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Public Social Networking and Your Child


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Social Networking and Your Child
Julie Pratt, MSW, LISW-S
Clinical Director

Facebook. Twitter. Social networking. You've most likely heard these terms from your kids. For many, the whole idea of having a profile on a social networking site is to keep in touch with friends. The reality is that the person sitting on the other end of the computer may be a total stranger. While these sites can be excellent tools for self-expression and socializing, it is important to be aware of the possible risks that come with networking online. The Federal Trade Commission urges parents to talk to their teens about social networking sites, and offers these tips for using them safely:

  • Help kids understand what information should be private. Tell them why it’s important to keep some things about themselves, family members and friends private.
  • Use privacy settings to restrict who can access your child’s website. Show your child how to use privacy settings to limit who can view their profile and explain why this is important.
  • Explain that kids should post only information that you and they are comfortable with others seeing. Encourage your child to think about the language they use, and to think before posting pictures.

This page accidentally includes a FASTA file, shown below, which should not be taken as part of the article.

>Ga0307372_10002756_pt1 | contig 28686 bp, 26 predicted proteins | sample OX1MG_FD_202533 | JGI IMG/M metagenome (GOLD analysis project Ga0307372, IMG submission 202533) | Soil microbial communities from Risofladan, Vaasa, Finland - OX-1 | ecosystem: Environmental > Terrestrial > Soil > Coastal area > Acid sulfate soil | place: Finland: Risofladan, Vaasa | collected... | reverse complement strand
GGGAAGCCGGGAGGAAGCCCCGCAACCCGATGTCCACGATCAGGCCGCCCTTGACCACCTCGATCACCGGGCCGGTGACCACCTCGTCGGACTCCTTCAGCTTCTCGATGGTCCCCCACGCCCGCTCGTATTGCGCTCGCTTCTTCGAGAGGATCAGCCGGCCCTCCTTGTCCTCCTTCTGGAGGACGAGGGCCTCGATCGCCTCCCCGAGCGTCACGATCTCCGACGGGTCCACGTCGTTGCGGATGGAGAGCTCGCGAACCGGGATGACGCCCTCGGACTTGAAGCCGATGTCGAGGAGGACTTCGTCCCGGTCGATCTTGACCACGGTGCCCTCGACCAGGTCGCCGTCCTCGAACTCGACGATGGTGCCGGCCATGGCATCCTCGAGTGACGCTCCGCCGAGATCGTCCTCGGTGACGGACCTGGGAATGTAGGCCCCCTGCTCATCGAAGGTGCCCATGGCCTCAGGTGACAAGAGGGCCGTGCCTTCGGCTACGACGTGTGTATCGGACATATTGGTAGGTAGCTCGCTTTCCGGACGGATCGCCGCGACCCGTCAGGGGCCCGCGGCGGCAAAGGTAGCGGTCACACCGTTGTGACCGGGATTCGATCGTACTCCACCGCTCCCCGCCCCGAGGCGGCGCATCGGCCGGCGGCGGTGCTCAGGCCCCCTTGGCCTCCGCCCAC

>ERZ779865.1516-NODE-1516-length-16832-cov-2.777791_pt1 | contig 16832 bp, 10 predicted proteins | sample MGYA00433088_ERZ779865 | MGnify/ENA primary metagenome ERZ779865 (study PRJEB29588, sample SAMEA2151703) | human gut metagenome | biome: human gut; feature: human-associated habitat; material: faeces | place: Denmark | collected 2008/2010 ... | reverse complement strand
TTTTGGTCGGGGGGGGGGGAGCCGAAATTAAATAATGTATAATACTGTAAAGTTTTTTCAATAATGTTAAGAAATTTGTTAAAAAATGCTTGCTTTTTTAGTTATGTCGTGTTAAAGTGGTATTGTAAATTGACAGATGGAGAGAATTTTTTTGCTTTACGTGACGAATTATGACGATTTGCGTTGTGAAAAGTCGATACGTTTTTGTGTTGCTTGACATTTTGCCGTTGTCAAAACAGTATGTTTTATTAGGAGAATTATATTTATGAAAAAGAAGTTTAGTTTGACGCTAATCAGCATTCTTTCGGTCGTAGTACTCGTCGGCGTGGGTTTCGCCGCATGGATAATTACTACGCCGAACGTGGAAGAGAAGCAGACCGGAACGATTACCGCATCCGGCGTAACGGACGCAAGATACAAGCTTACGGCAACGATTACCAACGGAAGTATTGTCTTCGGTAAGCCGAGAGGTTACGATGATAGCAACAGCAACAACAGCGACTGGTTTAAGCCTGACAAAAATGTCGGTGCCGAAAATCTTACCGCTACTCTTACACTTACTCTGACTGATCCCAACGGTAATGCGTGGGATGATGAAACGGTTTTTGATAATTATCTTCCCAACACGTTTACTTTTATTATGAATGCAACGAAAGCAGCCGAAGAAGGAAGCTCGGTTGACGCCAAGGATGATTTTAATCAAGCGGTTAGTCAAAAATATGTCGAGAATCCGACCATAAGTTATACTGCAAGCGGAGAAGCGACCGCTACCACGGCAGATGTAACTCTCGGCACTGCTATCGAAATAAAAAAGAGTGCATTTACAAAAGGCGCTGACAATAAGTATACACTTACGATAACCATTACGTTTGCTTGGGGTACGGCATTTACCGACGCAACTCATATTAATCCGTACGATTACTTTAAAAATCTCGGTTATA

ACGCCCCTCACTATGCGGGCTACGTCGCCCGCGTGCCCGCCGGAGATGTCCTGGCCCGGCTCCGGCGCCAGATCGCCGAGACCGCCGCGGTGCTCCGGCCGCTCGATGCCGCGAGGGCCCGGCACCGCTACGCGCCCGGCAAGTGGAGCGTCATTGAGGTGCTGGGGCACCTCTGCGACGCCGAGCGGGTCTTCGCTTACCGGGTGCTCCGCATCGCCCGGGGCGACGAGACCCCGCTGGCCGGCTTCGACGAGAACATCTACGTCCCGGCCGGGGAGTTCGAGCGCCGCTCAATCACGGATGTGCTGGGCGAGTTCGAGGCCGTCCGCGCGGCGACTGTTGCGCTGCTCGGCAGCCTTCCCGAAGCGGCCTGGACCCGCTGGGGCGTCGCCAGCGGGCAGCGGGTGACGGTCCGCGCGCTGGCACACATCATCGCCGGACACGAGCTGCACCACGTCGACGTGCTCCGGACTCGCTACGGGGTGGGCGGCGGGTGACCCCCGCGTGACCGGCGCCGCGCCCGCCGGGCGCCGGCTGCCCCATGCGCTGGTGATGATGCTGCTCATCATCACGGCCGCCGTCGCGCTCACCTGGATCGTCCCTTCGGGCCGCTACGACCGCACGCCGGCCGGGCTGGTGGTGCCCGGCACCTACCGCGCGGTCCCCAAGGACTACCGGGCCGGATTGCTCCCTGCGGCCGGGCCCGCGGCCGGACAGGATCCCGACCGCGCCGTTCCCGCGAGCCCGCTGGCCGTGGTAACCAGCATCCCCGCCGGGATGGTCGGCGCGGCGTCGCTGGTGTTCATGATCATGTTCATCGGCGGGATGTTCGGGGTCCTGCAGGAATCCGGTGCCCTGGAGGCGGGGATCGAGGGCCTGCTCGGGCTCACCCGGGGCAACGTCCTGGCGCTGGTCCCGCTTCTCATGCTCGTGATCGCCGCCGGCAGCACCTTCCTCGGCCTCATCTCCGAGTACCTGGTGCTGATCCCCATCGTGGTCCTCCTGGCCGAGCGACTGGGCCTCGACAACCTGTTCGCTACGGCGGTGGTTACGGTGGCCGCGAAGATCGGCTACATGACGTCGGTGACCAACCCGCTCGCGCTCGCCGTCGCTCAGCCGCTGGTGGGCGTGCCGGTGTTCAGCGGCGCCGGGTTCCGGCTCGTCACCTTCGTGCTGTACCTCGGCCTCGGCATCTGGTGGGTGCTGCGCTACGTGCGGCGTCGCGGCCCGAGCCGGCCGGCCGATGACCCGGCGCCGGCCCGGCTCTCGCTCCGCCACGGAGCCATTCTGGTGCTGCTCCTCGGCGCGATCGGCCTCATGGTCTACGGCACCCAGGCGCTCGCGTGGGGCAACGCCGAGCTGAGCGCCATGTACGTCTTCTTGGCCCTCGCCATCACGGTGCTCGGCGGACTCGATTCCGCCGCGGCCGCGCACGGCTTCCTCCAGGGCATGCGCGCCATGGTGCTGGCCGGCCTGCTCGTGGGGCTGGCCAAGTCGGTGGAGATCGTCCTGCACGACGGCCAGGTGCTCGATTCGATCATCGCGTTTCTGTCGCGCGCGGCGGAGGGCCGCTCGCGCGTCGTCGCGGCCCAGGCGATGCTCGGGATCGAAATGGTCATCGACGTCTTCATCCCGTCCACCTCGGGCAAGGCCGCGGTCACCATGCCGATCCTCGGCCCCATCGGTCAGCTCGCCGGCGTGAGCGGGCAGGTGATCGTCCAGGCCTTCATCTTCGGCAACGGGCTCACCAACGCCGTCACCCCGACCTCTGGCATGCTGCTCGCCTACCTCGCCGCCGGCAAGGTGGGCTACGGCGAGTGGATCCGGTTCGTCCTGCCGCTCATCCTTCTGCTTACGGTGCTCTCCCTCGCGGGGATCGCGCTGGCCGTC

• Remind kids that once they post information online, they can’t take it back. Even if they delete the information, older versions may exist and be circulated online.
  • Talk to your kids about bullying. Tell your kids that the words they type and images they post can have consequences. Encourage your kids to talk to you if they feel targeted by a bully.
  • Talk to your kids about avoiding sex talk online. If you’re concerned that your child is engaging in risky online behavior, you can search the blog sites they visit to see what information they’re posting.
  • Tell your kids to trust their gut if they have suspicions. If they feel threatened by someone or uncomfortable because of something online, encourage them to tell you. You can help them report concerns to the police and to the social networking site.

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Scare Tactics: Make Them
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Donna Bacon, M.Ed., LSC
Prevention Education Specialist



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